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Flashy 1831 Two and a Half Dollar, MS66
Few Finer of the Entire Capped Bust Type

1831 $2 1/2 MS66 PCGS. Breen-6134, BD-1, R.4. Bass-Dannreuther and other modern scholarship note that there is only one die pairing for this date (although there is a rare die state with obvious clashing on both sides), which boasts an unsurprisingly small recorded mintage of 4,520 pieces. Such a mintage places this issue squarely in the ranks of a "neither high nor low" emission for this generally oft-neglected series. Bass-Dannreuther assign a middling R.4 rarity rating as well, estimating that 110-125 pieces are known.
For much of their early history and well into the mid-19th century, gold quarter eagles were the Rodney Dangerfield of coins, "getting no respect" from mint personnel who were much more intent on producing the three workhorse coins of the early Mint era: copper large cents, silver half dollars, and gold half eagles. Walter Breen, speaking of the early days of the quarter eagle series in his Complete Encyclopedia, writes that "during this whole decade [1796-1807], quarter eagles were coined only in isolated driblets of a few hundred or at most a few thousand pieces. In most of these years, each date represented a new design modification--creating instant rarities and type coins. The problem is less why the coins are rare, why so few were made to begin with, but why any were struck at all! To judge from available Archives records, they were ordered on whim by a few local banks (principally the Bank of Pennsylvania and the Bank of the United States); to judge from the condition of survivors, they spent most of their time in vaults. Between 1803 and 1833, the Mint's major output consisted of cents, half dollars, and half eagles; all other denominations had a kind of poor-relative status--seldom called for, few made, little welcome."
The reverse die of the 1831 quarter eagle began as a new die for the 1830 issue, also known through a single die pairing, and that reverse continued in use through the single-marriage 1832, 1833, and 1834 With Motto issues. There are 149 dentils on the reverse, as compared with 147 on the obverse. The U in UNITED is recut, the large 2 in the denomination has a curved base, and there is recutting on the right lower upright of the I in AMERICA.
Harry Bass owned two examples of this date, as he did for all issues of the type except for 1832 and 1834, one each in proof and circulation-strike formats. John Dannreuther writes in Early U.S. Gold Coin Varieties: A Study of Die States, 1795-1834 that "there are so many coins of this date that nearly qualify as Proofs that even recent auctions listings must be taken with several grains of salt." In any event, suffice it to say that coins of this issue are frequently found both in high Mint State grades and with many, if not necessarily all, of the characteristics of true proof coinage.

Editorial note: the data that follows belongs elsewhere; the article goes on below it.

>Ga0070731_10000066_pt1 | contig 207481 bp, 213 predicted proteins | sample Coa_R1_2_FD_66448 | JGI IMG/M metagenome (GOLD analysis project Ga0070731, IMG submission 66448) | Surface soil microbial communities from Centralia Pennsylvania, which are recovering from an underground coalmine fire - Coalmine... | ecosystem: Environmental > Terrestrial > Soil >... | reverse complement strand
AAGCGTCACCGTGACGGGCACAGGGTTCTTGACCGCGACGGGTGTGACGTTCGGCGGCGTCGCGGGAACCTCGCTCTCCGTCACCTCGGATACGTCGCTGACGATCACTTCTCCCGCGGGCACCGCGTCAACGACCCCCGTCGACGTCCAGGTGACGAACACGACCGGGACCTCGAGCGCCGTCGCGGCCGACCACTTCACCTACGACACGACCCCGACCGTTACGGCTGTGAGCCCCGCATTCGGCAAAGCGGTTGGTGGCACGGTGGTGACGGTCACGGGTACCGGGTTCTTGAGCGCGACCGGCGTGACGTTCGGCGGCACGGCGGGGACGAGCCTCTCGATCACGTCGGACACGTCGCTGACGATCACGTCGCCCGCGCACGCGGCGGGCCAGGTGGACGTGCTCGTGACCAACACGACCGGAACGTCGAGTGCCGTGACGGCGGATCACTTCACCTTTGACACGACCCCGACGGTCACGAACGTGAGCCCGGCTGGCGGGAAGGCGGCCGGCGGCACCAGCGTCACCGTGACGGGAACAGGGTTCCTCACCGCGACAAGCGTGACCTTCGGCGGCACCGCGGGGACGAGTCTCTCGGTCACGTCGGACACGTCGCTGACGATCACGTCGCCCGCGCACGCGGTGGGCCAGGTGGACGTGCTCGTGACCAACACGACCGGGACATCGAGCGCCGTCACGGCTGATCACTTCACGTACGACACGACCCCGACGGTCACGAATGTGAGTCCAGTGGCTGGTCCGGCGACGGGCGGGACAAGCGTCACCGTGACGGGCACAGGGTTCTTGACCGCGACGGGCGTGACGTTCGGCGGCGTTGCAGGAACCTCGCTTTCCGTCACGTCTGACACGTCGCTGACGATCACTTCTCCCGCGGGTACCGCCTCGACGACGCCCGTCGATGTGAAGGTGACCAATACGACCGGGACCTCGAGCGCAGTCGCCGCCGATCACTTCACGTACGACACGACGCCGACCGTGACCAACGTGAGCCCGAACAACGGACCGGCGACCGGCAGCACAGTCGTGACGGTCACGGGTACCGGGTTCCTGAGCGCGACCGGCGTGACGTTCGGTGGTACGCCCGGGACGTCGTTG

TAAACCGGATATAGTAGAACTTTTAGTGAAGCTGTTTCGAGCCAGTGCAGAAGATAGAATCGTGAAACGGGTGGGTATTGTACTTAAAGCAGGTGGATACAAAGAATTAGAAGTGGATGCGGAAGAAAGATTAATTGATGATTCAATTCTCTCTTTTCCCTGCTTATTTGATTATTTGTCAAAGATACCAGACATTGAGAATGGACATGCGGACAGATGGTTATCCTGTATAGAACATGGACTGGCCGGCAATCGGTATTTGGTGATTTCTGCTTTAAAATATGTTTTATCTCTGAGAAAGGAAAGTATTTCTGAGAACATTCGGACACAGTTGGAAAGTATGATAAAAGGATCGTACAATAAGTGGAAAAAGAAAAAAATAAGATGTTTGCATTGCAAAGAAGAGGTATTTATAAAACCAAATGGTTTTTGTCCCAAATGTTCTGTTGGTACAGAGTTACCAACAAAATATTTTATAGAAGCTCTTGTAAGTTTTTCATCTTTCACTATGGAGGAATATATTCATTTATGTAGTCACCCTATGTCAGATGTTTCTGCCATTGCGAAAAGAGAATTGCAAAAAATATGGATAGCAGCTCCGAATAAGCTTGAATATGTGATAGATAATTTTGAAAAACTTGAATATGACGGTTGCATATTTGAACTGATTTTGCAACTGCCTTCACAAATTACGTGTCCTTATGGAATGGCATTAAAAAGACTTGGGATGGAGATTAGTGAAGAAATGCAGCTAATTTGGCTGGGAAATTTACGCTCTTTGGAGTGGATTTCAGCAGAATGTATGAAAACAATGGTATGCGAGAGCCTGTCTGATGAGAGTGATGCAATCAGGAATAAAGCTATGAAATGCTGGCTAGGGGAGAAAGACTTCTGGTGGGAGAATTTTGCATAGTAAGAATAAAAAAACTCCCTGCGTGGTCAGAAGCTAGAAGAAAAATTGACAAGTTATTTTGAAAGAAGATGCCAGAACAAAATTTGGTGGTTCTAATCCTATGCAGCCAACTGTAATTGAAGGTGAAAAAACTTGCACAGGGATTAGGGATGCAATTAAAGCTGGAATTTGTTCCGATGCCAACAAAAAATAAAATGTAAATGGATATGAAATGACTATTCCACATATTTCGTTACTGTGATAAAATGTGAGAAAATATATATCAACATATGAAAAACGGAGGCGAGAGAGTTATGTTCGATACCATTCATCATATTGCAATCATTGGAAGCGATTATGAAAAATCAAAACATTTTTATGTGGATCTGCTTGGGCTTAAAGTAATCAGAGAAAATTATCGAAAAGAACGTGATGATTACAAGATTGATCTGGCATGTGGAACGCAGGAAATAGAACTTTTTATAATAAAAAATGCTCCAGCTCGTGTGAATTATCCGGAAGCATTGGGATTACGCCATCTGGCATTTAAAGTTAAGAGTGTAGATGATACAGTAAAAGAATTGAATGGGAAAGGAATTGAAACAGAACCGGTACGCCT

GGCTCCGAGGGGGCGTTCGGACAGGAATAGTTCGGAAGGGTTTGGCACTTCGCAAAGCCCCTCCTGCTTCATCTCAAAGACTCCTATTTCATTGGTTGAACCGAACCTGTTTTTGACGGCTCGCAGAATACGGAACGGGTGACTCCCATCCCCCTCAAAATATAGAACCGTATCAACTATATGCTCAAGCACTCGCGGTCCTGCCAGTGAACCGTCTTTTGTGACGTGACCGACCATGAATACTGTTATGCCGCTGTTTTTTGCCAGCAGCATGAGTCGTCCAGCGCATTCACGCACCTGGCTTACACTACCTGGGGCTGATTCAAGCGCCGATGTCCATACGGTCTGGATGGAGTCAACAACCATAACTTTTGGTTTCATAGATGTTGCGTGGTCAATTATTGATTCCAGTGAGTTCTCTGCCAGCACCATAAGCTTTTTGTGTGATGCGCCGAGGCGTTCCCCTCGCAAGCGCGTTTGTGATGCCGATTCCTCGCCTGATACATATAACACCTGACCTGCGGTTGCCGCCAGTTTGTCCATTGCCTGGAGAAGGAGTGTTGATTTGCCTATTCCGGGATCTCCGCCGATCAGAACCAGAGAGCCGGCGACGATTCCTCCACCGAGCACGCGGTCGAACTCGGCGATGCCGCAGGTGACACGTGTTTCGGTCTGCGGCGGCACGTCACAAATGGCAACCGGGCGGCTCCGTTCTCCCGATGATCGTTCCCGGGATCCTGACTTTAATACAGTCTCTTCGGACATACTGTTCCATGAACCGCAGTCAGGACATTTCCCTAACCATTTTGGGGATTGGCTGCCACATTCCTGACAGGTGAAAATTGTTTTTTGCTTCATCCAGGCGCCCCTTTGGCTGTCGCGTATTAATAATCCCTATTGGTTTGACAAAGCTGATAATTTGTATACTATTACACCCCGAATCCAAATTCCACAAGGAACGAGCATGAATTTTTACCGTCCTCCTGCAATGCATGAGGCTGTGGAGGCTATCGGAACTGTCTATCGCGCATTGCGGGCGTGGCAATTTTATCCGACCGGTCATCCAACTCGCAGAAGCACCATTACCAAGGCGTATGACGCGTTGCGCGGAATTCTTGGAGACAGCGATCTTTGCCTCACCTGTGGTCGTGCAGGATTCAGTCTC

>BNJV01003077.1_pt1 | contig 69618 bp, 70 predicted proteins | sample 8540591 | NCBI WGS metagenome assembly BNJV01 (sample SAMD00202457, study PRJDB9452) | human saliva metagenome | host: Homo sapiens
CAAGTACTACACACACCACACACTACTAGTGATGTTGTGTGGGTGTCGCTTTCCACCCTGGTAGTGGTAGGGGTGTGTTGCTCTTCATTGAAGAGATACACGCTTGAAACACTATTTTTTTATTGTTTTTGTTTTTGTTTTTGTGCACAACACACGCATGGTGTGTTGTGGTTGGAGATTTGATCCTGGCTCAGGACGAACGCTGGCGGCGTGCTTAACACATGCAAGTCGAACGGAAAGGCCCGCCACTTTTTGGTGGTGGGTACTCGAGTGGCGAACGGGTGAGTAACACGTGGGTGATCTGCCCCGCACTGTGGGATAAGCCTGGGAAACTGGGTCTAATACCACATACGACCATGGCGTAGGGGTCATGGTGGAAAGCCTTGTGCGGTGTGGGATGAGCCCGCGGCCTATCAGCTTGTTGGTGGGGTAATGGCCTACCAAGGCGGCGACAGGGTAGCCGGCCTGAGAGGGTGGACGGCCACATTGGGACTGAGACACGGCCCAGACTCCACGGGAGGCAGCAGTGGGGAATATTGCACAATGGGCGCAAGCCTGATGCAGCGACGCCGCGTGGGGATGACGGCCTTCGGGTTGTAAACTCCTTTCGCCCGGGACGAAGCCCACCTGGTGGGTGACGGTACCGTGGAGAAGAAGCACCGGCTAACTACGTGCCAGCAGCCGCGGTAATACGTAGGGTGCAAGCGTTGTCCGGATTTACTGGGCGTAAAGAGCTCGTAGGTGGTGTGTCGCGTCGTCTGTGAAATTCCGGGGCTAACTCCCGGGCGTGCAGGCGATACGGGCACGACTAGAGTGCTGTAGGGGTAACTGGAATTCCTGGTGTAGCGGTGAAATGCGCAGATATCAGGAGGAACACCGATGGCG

The present example is one of only two pieces so graded of the issue at PCGS, with a single MS67 better at that service, while NGC has certified four coins in MS66 and none finer (11/07). This coin, of course, has great significance for the type or date collector of this elusive and much-melted series. For the entire Capped Bust quarter eagle type spanning the years 1808 through 1834, PCGS has certified only a dozen MS66 pieces, with another half-dozen finer--and, as always, including the inevitable possibility of duplication.
While the coin is extremely well produced, it otherwise shows few characteristics of a true proofs aside from near-pristine surfaces and a nearly full strike. All of the obverse stars show full centril details. There are a few tiny irregularities noted on the obverse dentils, undoubtedly present in the die as they are present on other coins of this issue including the Bass pieces. For example, a minuscule "extra dentil point" appears to have broken off near star 2, and a couple of the dentils underneath the 18 and last 1 in the date appear extra long and sharp. A small planchet indentation, near star 12 as struck, will serve as a pedigree identifier. A second small indentation appears on the reverse in the vertex between the rear of the eagle's neck and the right (facing) wing, along with some faint contact marks beneath the N in UNUM. A curious outline of mint frost is present around the devices, while the remainder of the coin shows bright, flashy prooflike fields. Rich yellow-gold color is seen over each side of this phenomenal coin.
From The Madison Collection.(Registry values: P4) (NGC ID# BFWA, PCGS# 7671)

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Auction Dates
January, 2008
9th-12th Wednesday-Saturday
Internet/Mail/Phone Bidders: 6
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